I should start by admitting a bias. I like Carlton, and from before Iknew him I've liked his writing; he writes not only with energy and passion for the subject, but with a great deal of technicalknowledge and experience. What this means is that you get all the information you would expect, but also something more than just adry technical book. So, needless to say, I was looking foward to a chance to read this book.
Is there a need for an Informix book when there is a comprehensive set of high quality Informix documentation available online?
The documentation is great but there is a huge amount of it, and zeroing in on exactly what you need can take time. Carlton addresses this question in the introduction:
- In this book, I try to take the dry technical details of the documentationand put them into the context of daily life. I cover topics in what I thinkis their logical order of occurrence when working with a database environment. First, you design the environment; then you build andpopulate it. You create backups on a regular basis and monitor and tune asnecessary. There are other responsibilities and functions, but these are the most important. I use this approach to build the subjectsdiscussed in each chapter.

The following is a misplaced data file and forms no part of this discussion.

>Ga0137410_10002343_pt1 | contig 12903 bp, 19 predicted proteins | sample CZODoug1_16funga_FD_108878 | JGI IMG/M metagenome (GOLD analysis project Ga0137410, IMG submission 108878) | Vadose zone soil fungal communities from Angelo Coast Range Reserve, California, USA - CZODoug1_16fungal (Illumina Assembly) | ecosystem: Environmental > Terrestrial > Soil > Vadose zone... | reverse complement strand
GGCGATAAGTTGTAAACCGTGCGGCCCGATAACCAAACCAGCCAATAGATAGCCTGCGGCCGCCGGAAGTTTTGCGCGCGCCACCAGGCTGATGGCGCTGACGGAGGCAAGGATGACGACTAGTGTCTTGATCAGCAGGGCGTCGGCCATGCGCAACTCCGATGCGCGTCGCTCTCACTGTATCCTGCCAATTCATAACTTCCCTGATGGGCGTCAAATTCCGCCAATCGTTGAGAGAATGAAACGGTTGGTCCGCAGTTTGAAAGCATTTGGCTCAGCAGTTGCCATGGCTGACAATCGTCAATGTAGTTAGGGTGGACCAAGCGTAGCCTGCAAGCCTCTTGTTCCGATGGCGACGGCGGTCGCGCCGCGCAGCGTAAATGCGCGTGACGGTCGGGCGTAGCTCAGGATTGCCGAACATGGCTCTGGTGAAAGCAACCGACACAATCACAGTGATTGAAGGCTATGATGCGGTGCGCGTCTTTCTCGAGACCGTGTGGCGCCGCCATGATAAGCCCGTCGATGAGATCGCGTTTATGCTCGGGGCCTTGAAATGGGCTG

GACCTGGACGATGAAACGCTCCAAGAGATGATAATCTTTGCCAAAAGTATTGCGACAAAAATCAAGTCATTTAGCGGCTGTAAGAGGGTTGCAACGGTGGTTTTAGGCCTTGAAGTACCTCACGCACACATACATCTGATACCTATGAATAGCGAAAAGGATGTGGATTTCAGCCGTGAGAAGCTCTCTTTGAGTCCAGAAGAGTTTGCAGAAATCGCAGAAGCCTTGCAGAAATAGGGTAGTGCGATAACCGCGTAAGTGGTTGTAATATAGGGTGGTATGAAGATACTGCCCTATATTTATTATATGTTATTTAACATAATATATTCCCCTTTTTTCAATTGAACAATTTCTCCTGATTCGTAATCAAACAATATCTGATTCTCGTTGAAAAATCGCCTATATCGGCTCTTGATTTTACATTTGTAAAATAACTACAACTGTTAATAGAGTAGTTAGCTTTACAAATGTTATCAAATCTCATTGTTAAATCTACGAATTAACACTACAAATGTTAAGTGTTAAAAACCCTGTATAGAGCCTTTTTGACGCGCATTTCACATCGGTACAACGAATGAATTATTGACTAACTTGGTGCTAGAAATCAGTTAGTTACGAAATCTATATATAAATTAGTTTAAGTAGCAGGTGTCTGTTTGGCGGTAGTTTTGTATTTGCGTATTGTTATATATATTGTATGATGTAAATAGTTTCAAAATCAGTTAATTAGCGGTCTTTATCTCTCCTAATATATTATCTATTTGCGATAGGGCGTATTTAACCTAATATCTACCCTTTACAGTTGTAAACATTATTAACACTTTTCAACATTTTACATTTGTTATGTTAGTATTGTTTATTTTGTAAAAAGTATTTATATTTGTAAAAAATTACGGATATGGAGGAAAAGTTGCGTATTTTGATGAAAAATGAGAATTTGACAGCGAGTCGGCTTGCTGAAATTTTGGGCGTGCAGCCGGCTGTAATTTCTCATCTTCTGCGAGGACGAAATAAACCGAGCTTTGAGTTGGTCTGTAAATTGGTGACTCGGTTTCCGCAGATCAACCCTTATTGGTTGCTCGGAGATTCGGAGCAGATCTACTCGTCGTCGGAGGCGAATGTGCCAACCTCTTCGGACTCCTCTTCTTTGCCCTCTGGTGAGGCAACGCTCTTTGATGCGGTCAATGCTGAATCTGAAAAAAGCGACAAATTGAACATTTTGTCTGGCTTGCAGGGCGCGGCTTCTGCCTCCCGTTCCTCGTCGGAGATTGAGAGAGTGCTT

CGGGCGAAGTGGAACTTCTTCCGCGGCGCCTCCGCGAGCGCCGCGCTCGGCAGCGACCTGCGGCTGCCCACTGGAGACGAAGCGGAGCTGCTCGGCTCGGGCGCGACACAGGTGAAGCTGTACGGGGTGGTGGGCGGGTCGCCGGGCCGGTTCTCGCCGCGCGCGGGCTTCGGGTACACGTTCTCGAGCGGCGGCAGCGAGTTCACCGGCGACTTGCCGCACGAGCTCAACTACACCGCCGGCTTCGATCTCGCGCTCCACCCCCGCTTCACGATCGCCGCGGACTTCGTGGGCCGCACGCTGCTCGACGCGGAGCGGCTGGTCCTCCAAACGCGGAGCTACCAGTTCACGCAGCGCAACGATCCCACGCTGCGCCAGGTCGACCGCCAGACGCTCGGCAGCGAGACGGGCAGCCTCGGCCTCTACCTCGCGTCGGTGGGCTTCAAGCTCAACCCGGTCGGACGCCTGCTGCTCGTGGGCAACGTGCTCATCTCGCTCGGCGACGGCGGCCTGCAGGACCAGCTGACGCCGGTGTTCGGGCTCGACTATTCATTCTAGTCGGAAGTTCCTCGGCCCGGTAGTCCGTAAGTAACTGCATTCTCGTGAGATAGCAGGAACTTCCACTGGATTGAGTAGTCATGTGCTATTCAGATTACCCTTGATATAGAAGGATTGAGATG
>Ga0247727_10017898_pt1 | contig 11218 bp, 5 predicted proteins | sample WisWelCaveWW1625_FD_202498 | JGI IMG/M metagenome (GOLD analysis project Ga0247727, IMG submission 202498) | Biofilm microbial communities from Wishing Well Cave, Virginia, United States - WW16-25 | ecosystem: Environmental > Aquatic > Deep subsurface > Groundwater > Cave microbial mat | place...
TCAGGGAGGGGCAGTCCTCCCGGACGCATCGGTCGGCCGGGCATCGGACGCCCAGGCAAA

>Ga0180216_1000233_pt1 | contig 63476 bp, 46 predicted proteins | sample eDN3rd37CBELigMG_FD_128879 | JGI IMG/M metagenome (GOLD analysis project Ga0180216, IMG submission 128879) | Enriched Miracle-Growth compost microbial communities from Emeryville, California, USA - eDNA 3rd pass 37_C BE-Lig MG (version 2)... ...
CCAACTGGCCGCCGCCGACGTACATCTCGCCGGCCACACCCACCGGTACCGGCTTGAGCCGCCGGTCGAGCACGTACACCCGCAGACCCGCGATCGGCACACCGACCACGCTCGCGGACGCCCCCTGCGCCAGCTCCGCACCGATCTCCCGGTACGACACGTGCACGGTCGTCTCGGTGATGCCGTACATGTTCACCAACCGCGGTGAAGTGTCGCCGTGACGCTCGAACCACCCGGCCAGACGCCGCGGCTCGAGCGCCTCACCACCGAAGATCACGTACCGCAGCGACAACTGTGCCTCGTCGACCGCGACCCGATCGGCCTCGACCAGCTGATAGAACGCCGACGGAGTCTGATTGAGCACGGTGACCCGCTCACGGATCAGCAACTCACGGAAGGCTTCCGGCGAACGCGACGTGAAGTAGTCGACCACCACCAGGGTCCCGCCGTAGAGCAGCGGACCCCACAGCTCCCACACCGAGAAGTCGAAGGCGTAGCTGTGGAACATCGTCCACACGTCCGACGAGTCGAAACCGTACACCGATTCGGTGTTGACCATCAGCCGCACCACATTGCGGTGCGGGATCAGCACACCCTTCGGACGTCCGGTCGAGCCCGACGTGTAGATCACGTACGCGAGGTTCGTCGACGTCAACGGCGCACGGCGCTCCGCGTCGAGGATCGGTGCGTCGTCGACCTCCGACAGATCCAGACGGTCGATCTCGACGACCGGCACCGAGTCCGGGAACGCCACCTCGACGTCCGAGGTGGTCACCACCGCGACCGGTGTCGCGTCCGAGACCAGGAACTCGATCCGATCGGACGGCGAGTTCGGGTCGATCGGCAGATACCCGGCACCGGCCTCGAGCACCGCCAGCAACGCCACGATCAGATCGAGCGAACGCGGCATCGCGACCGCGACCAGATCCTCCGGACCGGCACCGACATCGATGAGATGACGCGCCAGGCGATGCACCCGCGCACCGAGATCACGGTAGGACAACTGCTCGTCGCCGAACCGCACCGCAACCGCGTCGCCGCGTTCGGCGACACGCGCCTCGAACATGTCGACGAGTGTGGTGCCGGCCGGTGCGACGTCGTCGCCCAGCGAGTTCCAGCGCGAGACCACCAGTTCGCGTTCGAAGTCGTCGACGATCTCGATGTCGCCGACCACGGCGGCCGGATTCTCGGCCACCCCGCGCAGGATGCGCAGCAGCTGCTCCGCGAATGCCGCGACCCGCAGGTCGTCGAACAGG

One thing this book does very well is provide current information. A greatdeal of new functionality has been added to IDS in the last year, andknowing how much of a lead time publishing deadlines impose I am impressed by the amount of up to date 11.50 feature descriptions thebook has. It can be stressful trying to write about a feature beforerelease while the developers change it as you watch (OpenAdmin Tool which keeps getting new features is a good example).Somehow Carlton has managed to stay current, and write with an inside knowledge ofwhich features are likely to change.
I'm glad to see a few in-jokes to keep us paying attention. In a section entitledProblem solving with Extensibility a fictitious org chart is introduced,where Mukta, Fred, Kevin and Kassa report to someone called Jerry. That soundsstrangely familiar, though I can't quite place it.
At 424 pages Administering Informix Dynamic Server is small enough tocarry around, yet comprehensive enough to serve as a single referencesource. It also manages to provide a balance between introductory material for new Informix users and advanced technical information forInformix power users. After flicking through the backup and restore chapter I find myself drawn into a few diagrams and now know enough about XBSA architecture to be dangerous.
Overall, an excellent reference that both new and experienced Informix DBA's will find useful to have around.
Books links: Barnes & Noble, Amazon